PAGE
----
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October 2, 2009
Timbersled's Tricked out Dragon RMK
Timbersled is best known for the ultra-trick Yamaha sleds it has built and taken to shows over the past few years. These are not just modified sleds with a few lightweight parts. These Yamahas have been absolute works of art. Custom fabricated tunnels mounted to the bulkheads in ways to change their angles. Complete engine builds with turbos and superchargers, always with customized installs and modified components.
And then there’s the suspension—a Timbersled specialty. Ultra-light skidframes, A-arms and spindles, designed to take the abuse of pro riders like Dan Adams. These sleds built by Timbersled have had no bolt left unturned, no part un-modified and no horsepower left on the table. Allen Mangum, owner and sled-builder behind the Timbersled name, has built a solid reputation as having some of the hottest custom sleds at shows and on the snow.
But with the exception of a pretty trick Polaris Edge a few years back it’s always been Yamahas. Which explains why, when hooking up for a ride last winter, we were shocked when Mangum rolled into the parking lot and unloaded a Polaris.
He did bring along his black-and-chrome Nytro turbo, but for a day of canyons, trees and boondocking, it stayed in the trailer.
“When I’m riding with my brother or out for fun on Saturdays,” Mangum says, “I always ride the RMK.”
Typically a Yamaha builder, Mangum picked up the Dragon 800 last winter just to play with it. Of course, it was nowhere near stock when we rode with him in Island Park, ID, in January. We wouldn’t expect anything he owned to be, Yamaha or otherwise.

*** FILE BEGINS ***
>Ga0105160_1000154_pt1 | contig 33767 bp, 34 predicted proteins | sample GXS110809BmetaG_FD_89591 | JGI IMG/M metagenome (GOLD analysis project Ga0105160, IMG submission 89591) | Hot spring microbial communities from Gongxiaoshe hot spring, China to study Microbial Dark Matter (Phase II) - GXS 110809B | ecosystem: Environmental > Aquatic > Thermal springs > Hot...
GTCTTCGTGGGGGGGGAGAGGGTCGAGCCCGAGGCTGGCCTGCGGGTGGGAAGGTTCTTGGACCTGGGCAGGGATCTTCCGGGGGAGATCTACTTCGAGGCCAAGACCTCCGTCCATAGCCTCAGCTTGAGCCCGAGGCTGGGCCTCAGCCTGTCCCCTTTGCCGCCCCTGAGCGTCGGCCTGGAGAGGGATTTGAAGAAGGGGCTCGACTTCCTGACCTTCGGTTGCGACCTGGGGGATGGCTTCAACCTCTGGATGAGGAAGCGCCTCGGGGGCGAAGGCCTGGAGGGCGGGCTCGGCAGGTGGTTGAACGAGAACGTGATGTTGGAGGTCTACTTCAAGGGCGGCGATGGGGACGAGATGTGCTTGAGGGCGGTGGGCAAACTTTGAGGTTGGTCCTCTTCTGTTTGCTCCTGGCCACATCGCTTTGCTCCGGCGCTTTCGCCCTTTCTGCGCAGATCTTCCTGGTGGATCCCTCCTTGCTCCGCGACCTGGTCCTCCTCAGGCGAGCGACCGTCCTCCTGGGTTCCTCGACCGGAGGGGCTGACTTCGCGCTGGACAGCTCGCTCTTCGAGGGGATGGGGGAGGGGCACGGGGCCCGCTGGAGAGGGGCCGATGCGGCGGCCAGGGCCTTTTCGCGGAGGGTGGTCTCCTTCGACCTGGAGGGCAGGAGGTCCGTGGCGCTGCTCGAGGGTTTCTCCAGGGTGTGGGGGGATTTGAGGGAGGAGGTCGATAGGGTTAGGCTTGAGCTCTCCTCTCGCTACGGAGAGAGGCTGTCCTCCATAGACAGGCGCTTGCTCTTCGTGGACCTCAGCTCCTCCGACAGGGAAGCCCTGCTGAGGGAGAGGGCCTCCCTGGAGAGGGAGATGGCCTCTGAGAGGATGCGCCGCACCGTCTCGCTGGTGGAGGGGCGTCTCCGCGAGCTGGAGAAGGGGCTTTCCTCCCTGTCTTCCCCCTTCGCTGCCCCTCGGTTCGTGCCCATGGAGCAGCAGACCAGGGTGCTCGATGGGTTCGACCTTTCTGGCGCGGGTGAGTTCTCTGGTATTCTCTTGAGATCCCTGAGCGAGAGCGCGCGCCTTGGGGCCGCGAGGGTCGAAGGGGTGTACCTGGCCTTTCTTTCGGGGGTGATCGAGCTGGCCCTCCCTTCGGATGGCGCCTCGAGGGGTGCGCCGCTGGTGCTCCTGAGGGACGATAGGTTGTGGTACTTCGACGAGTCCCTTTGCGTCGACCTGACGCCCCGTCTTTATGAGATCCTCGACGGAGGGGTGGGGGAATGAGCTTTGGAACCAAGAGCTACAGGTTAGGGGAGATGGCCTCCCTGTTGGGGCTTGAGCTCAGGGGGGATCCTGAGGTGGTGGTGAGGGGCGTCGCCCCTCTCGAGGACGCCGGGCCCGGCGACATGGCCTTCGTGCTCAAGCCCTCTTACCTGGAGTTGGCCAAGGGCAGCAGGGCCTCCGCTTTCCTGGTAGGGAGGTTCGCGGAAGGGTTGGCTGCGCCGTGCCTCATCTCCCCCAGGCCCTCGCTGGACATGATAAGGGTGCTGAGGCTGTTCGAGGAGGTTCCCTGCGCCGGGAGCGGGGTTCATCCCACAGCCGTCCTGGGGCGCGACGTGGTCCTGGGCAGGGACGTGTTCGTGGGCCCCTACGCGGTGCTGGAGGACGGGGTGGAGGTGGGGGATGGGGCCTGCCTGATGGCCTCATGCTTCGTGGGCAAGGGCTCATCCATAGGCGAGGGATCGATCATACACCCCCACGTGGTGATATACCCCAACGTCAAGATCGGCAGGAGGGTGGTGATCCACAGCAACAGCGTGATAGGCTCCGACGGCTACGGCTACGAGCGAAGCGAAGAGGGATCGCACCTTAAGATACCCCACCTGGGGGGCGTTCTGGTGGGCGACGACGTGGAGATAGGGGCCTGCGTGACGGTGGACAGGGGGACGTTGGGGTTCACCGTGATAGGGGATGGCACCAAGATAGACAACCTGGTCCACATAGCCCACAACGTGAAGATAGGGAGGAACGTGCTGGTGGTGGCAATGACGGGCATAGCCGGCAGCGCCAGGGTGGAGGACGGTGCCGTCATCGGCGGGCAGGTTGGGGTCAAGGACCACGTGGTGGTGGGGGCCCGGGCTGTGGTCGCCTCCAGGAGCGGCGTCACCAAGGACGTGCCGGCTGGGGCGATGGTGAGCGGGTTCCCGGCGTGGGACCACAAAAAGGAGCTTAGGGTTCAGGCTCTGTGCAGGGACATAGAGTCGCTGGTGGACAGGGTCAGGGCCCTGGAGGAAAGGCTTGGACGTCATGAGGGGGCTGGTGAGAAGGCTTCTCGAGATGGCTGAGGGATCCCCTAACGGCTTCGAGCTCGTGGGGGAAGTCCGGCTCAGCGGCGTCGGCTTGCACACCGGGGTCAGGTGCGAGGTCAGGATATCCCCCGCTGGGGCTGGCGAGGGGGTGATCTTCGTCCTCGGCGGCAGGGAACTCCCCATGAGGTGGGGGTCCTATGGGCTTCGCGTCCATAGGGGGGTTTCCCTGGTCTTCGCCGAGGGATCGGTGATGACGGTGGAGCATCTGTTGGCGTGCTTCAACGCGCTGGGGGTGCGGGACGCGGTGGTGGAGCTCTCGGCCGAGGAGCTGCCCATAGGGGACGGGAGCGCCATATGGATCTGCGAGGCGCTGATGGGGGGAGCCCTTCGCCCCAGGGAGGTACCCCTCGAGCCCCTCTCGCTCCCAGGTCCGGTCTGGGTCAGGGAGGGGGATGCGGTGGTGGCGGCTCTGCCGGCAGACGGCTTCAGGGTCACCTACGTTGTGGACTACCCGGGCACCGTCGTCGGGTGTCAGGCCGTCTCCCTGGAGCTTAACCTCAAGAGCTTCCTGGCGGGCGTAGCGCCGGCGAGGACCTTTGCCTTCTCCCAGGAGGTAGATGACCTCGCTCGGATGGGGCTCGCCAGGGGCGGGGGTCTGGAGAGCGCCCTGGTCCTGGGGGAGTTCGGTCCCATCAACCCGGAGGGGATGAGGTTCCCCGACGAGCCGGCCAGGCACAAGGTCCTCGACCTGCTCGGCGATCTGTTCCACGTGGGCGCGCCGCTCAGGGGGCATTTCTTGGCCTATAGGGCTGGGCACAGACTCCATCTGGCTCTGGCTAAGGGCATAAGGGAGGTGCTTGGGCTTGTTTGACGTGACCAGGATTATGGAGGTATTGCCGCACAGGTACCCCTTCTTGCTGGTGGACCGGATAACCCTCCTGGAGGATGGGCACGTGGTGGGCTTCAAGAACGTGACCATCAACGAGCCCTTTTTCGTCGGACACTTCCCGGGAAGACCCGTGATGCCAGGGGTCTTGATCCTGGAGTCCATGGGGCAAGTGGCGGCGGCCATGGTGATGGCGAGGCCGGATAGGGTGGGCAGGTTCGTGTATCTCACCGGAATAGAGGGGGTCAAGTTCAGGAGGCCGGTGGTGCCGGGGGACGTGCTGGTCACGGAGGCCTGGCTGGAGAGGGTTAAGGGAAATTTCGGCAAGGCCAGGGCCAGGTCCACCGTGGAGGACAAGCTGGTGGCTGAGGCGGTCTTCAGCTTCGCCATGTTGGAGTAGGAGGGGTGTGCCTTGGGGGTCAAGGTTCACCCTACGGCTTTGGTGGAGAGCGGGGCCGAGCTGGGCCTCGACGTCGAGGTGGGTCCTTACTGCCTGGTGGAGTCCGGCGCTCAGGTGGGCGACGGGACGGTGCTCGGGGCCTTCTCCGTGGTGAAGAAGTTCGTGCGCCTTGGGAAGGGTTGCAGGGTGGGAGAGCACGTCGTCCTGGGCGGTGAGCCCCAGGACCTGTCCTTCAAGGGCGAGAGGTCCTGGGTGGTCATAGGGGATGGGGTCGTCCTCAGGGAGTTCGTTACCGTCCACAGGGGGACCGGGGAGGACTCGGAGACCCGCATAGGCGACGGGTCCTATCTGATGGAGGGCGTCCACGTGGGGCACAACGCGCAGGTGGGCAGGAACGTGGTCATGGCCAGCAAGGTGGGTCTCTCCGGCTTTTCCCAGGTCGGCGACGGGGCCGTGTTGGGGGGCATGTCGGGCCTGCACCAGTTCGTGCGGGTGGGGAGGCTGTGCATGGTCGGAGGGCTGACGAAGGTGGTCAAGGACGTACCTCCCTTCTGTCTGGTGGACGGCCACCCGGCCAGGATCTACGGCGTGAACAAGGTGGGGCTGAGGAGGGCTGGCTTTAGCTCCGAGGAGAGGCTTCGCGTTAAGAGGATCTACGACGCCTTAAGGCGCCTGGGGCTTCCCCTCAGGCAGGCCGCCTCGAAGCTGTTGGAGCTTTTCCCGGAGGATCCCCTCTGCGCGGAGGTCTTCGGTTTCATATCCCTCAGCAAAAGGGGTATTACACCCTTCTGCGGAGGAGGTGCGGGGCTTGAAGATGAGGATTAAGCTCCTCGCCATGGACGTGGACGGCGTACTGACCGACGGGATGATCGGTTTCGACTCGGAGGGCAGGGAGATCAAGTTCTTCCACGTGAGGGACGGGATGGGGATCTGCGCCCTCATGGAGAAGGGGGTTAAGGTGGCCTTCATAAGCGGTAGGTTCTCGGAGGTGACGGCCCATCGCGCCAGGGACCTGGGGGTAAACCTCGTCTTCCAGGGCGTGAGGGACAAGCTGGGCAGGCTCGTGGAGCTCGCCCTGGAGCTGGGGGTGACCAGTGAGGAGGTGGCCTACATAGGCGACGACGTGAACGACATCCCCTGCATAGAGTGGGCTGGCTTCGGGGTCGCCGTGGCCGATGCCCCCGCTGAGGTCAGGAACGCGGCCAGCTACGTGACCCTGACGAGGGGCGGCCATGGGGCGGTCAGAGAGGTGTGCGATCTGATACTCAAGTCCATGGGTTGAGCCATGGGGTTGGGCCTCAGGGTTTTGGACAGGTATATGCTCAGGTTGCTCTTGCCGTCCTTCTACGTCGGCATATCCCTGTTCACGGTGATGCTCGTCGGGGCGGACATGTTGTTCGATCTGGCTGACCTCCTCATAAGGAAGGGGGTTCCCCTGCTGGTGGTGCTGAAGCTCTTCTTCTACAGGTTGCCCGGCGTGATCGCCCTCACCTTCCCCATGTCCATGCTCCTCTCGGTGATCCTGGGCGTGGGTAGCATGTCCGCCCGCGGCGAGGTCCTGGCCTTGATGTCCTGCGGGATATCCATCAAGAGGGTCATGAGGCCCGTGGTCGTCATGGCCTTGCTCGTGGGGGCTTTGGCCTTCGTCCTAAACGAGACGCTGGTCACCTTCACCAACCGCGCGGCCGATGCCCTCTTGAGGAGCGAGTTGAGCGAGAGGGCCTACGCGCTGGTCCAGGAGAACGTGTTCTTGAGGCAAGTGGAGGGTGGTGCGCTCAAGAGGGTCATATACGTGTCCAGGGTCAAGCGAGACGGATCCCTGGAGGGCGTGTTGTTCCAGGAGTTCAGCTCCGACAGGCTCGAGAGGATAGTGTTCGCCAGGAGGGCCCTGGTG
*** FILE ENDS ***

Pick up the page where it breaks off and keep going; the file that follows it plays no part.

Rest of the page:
The Dragon 800 features the Boondocker pump-gas turbo, a power-adder that is ever-increasing in popularity among tree riders. Mangum added a mini intercooler and also installed a small silencer to cut down the noise. When this sled is running, you would swear it’s stock. Maybe that’s the idea.
The RMK also runs the Barkbuster front suspension system, which not only sheds weight, but also improves the sled’s steering geometry—a big plus for tree riders. Mangum relies on Fox Float 2 shocks.
The rear suspension is a Timbersled Mtn. Tamer skidframe, another component that takes big numbers off of the sled’s weight total. Mangum stuck with the sled’s 163 track for flotation in the deep northern Idaho powder. The RMK uses Avid anti-ratchet drivers, as well.
Mangum runs SLP Powder Pro skis on the pumper. And he installed a 2-inch WPS riser block to get the handlebars up higher. Speaking of handlebars, there’s also a Lefty’s Side Hiller 2 left hand throttle.
For the looks, Mangum traded the local Polaris dealer for a black hood and put his own Timbersled decals on it.
This is how the sled looked and was built when we rode with Mangum in January, but when he rolls into the fall snow shows, the sled will have a whole different look.
True to his over-the-top fashion, Mangum has rebuilt the sled with a custom tunnel and a slew of other custom alterations, giving it the same treatment you’ve seen in his Yamaha builds. We know when we see the sled at the shows, we’re going to be impressed.
But there’s more to Timbersled’s show sleds and products than the sparkle and weight savings. From a consumer standpoint, if there is comfort in knowing the product is designed and used by someone who rides, then there is solitude in Timbersled’s parts. Allen Mangum didn’t name his company by happenstance. He is a tree-riding fool, capable of sticking a sled far into the ugliest of drainages. After riding with Mangum in our own backyard—sticking to our bumpers every inch of the way—we’d love to watch him in his own neck of the woods in Sandpoint, ID. If he can’t break, bend or ruin his own stuff, you won’t either.
For more info, check out timbersled.com.
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